Heritage building restoration – historic construction materials and techniques

Building restoration: Close-up of detailed masonry restoration at St.Augustine's Seminary in Toronto, Ontario
Building restoration: Close-up of detailed masonry restoration at St.Augustine's Seminary in Toronto, Ontario

Heritage building restoration – historic construction materials and techniques

Heritage building restoration: At Roof Tile Management, we have a passion for preserving and maintaining heritage structures. From foundation to rooftop, we pay attention to every element that makes heritage buildings such beautiful and iconic parts of our cities and neighbourhoods.

Heritage building restoration – Historic Construction Materials and Techniques

When approaching heritage building restoration, it’s important to understand the history behind the construction and materials. The earliest builders used material around them – wood, animal skins, mud, straw, and even sod. These structures were designed for efficiency and convenience – not to last.

European settlers to Canada brought a variety of new building techniques, but often did not have access to expert craftspeople or manufactured materials to do their work. Wood was plentiful and simple to craft. Log and wood-frame buildings were easiest and quickest to build.

Stone was reserved for the wealthier settlers, or for churches and important government or commercial buildings intended to last the test of time.

As settlements began expanding and becoming more permanent in the 1800s, key structures like barns and commercial properties may have been expanded and upgraded to sturdier log-frame structures. Building restoration projects for these types of construction are rare. Due to fire and environmental deterioration, few, if any, buildings of this type and period survive today.

Industrialization and Advancing Building Techniques

Allowing for consistently-sized, light wood beams and boards, the proliferation of sawmills kicked off construction of lighter wood frame buildings. These buildings could be clad on the outside with a variety of material, including wood, stone, and stucco.

Construction of a wood frame building was considerably simpler and less expensive than the heavier cut stone and log-frame structures.

Early wood frame builders employed a framing technique called “balloon framing,” where the walls were constructed from rows of single pieces of lumber that extended from the foundation to the roof. This meant a two-story house required boards that could be up to 20-30 feet high. Although the unbroken frame of this technique created a greater fire hazard, many buildings built with this technique survive today.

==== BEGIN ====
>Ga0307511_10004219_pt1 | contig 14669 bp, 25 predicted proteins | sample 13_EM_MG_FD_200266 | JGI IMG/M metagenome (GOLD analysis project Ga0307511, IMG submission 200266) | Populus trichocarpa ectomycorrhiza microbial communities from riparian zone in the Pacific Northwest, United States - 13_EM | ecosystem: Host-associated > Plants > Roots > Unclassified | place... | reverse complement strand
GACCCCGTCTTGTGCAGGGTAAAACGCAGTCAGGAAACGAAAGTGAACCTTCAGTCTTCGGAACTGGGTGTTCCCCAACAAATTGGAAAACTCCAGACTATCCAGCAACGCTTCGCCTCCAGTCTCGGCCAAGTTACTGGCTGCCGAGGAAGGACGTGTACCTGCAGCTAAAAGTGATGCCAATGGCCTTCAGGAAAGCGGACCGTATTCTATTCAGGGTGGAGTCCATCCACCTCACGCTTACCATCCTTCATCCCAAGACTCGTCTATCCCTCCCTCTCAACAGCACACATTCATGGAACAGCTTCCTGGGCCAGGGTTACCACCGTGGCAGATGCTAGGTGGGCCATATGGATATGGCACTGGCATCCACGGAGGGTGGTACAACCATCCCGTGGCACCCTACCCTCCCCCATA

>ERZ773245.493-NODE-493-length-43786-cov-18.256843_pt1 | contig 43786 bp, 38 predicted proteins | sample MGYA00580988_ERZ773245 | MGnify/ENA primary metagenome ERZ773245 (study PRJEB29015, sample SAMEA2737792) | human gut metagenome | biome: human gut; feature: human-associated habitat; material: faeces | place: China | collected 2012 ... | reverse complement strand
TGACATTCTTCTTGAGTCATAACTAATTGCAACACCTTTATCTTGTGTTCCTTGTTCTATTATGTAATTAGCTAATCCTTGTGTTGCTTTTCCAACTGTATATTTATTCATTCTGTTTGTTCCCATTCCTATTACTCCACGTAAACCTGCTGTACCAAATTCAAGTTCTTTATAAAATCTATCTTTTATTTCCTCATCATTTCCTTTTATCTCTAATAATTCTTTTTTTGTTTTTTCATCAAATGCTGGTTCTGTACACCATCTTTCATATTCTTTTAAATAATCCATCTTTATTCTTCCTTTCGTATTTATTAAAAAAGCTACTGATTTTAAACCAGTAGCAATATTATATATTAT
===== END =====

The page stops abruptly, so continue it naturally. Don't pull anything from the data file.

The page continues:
When working on building restoration projects for structures with balloon framing, heritage restorers often need to do additional work on the frame, adding solid blocking or insulation to ensure the structure meets current standards for fire resistance.

Balloon framing gave way to platform framing, where each floor was built on top of each other. This allowed for higher construction. In addition, individual floors could be more easily fire-proofed, meaning fires that began on one floor were less likely to spread to the next. Platform framing is still used in construction today, using either wood or metal as the frame.

Heritage Masonry Materials

While the framing was wood, the exterior of these buildings could be wood, brick or a combination of materials.

Many fine examples of heritage wood houses remain today – think of Jellybean Row in St John, Nfld. However brick homes increasingly became the norm, especially in cities when large blocks of homes were destroyed by fires – a somewhat pervasive problem in urban spaces with many wood houses stacked side by side.

Brickwork could be utilitarian or ornate – master masons used varied brick patterns and colours, with fine wood, stone and plaster details to create everything from gingerbread houses and to master estates and grand institutional buildings.

If cost was a factor, materials like concrete could be used to create a decorative stone-like appearance without the expense of quarrying and cutting stone blocks. Block makers developed custom decorative metal form molds to create unique finishing designs on the concrete exteriors.

These decorative concrete designs can be difficult to preserve. When approaching a building restoration featuring decorative concrete, decisions need to be made early on regarding the value of the designs to the overall structure, and how closely they can be replicated during any restoration or repair.

Expert restorers can reverse-engineer concrete molds to try to replicate the pattern created by early builders.

Stone continued to be used on institutional buildings, with these structures increasing in size and prominence as their cities grew around them.

Iron / Steel Frames and Reinforced Concrete

The next big evolution in building came with the use of metals – iron and steel – in building frames. This launched the skyscraper revolution, as buildings grew taller, each vying for top spot in the city. While the “skeleton” of these buildings was steel, the “skin” could be made of brick, stone, cement, and even terra-cotta.

Any heritage building restoration is complex work. Understanding the underlying frame composition, style, and historical construction methods is critical to the role of heritage restorers. When you approach a job with a deep understanding of history, there are fewer surprises and better outcomes.

If you are looking for experts for your heritage masonry work, building restoration or roof repair, contact our team at Roof Tile Management.

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